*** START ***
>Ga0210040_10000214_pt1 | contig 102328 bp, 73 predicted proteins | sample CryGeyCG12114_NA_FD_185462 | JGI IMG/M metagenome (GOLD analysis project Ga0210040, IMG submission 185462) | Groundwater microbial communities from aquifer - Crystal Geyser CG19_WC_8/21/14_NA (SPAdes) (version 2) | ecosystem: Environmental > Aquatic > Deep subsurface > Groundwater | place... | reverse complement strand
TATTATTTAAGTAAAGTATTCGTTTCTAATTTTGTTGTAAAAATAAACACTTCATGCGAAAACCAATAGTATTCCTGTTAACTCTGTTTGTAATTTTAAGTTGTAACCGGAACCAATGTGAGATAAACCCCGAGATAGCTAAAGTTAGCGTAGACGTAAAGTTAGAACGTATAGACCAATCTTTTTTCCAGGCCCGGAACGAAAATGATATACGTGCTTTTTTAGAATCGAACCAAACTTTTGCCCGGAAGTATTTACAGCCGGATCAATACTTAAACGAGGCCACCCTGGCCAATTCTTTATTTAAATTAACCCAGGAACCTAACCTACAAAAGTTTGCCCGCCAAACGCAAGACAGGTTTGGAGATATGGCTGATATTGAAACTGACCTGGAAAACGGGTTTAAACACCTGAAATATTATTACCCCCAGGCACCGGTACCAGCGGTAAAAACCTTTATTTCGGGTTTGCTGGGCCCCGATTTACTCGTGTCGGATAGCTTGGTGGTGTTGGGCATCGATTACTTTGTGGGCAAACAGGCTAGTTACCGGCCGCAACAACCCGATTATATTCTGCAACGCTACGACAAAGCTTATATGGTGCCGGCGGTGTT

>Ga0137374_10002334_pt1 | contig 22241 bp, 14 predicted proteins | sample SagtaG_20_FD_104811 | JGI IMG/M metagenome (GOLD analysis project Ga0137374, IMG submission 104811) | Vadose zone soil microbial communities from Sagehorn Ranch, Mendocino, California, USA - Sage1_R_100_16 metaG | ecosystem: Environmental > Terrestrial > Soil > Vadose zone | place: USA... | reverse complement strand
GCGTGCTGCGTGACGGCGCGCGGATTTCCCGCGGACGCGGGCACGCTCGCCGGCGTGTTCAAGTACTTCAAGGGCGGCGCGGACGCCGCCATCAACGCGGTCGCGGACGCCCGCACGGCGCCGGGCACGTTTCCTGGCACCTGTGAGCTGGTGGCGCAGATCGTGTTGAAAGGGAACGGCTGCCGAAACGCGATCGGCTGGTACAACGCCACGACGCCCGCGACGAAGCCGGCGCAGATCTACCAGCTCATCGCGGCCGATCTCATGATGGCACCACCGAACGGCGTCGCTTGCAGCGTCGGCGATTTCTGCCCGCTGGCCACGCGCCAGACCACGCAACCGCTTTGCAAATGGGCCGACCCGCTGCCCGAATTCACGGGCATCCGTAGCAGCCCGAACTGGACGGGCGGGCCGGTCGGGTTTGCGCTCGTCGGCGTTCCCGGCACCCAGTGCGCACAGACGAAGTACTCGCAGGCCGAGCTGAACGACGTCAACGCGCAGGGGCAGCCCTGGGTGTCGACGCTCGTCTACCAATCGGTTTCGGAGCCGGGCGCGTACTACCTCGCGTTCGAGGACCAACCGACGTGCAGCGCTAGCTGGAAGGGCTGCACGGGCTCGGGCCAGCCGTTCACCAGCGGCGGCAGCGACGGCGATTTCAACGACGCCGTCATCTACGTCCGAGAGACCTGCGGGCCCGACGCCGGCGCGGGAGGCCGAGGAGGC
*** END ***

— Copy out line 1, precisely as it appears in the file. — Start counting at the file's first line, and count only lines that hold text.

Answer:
>Ga0210040_10000214_pt1 | contig 102328 bp, 73 predicted proteins | sample CryGeyCG12114_NA_FD_185462 | JGI IMG/M metagenome (GOLD analysis project Ga0210040, IMG submission 185462) | Groundwater microbial communities from aquifer - Crystal Geyser CG19_WC_8/21/14_NA (SPAdes) (version 2) | ecosystem: Environmental > Aquatic > Deep subsurface > Groundwater | place... | reverse complement strand